Japan earthquake: Fears and shortages in stricken Tokyo

Stranded people stand in a line to use public telephones at a train station after subway and train services were suspended after an earthquake, in Tokyo March 11, 2011.
Image caption Transport and communication networks have been severely damaged

At Tokyo's Shinbashi railway station at midday, a group of passengers stood around in silence watching a television screen.

The news was on. It showed a thick plume of smoke, rising from a stricken nuclear plant north of the capital.

There had been an explosion, the second in three days, and the pundits in the studio were discussing the risks the plant now poses, to the area nearby but also to those living further away.

In the square next to the station newspaper vendors were handing out special early editions of an evening paper - just one sheet and a banner headline: "Explosion at Reactor Number 3".

There were more dramatic pictures of the smoke and flames from the Fukushima nuclear plant.

Health concerns

Office workers grabbed them, eager it seemed for any new information about the crisis the country is now facing.

An economist, an expat, told me his office was closed, the file servers were down.

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Media captionJapanese TV station NHK reported on planned power cuts in Tokyo

But he was now concerned about his family. His child is quite young.

He did not have much confidence in the authorities' assurances that the radiation leaks from the plant did not pose a significant risk to human health.

"There've been cover-ups before," he pointed out.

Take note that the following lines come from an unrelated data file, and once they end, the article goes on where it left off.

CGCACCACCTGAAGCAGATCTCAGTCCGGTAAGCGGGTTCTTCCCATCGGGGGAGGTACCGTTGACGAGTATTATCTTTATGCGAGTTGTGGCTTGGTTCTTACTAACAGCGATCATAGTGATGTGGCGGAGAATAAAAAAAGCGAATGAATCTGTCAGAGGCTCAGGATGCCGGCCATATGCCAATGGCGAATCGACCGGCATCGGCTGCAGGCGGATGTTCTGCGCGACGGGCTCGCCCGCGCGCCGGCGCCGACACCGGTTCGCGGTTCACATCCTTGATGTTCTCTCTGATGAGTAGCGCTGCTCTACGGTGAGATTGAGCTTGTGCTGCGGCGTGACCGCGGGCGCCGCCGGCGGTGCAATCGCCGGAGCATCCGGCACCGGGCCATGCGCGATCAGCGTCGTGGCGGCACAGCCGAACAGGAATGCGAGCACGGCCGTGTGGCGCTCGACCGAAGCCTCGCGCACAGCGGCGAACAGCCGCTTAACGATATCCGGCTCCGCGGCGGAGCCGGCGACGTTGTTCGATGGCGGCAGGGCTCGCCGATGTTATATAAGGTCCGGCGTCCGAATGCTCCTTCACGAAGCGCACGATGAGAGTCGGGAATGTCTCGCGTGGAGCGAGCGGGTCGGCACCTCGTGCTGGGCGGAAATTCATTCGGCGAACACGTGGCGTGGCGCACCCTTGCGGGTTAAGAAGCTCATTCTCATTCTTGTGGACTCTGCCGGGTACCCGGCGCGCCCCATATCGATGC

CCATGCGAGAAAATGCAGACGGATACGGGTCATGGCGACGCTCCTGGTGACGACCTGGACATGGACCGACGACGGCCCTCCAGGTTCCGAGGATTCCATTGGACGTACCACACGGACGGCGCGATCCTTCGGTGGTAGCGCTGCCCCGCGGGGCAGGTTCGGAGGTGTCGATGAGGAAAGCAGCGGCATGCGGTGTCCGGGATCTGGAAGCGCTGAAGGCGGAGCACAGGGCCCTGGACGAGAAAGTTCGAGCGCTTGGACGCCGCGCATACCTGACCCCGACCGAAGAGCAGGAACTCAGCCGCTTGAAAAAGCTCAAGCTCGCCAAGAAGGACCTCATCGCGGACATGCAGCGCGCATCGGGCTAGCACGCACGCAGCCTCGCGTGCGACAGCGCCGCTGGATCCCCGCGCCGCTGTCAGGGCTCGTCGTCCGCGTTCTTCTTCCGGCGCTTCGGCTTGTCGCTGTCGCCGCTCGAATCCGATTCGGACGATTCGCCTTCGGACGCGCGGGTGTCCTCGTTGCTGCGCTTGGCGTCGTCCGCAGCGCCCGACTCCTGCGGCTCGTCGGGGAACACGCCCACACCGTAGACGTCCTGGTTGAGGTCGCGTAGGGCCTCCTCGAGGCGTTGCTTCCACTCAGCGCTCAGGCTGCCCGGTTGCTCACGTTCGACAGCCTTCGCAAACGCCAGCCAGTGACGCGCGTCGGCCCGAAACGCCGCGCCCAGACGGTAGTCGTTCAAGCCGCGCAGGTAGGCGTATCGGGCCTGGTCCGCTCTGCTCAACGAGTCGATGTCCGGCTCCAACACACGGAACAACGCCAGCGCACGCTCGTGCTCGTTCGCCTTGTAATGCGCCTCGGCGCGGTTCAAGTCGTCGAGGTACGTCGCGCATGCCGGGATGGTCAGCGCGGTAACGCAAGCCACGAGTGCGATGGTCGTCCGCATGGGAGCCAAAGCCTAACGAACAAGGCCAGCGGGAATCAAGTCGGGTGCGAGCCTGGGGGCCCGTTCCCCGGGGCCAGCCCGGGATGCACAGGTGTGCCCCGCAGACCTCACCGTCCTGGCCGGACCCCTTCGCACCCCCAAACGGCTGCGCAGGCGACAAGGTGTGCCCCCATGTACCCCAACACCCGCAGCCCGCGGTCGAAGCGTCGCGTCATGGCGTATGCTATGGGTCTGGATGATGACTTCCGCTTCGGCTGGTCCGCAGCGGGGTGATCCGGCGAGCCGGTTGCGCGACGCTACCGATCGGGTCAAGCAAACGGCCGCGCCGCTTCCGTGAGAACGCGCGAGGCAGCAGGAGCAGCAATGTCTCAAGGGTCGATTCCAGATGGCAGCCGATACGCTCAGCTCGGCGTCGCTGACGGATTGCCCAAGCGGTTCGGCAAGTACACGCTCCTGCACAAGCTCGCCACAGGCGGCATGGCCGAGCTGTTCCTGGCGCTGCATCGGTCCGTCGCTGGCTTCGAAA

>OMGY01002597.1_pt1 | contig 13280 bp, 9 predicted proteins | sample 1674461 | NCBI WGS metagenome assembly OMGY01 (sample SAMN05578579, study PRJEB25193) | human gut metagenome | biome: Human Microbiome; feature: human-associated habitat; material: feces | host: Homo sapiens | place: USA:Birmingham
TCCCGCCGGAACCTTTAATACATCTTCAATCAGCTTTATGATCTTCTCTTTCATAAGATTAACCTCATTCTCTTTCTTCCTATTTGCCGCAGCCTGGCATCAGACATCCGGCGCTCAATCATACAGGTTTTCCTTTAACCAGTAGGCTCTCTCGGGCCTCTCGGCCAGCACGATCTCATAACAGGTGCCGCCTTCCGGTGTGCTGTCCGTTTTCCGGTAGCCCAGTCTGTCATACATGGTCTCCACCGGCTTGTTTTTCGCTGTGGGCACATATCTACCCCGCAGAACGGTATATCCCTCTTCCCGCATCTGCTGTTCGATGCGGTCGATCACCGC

Another friend, an American, said one colleague had left Japan because of concerns from their family back in the United States.

But most of the others were staying, he said.

"Some of course don't have any choice. They can't afford to just up-sticks and move," he said.

'On the ropes'

There are shortages in the shops. The supply chain for small convenience stores has been disrupted it would seem. The shelves of many are empty.

There has been some bulk-buying, no doubt, too. Petrol is getting harder to obtain.

Image caption Japanese stocks led global markets lower on Monday

And for parts of the city there were power cuts too, part of a rolling programme designed to conserve energy supplies.

These, it has warned, will not last for days, but weeks.

If it was not for the crisis at the nuclear plant, this city would be getting back to normal fast.

Japan knows how to deal with natural disasters.

This scale of Friday's was huge, but so now is the response from the authorities.

The problems with the reactors at Fukushima are adding a new level of uncertainty though.

It is still too early to get any accurate picture of what the costs of this crisis will turn out to be.

The Nikkei index lost 6% of its value. It could be days before the country learns how heavy a blow the disaster has landed on what was already, some would say, an economy on the ropes.

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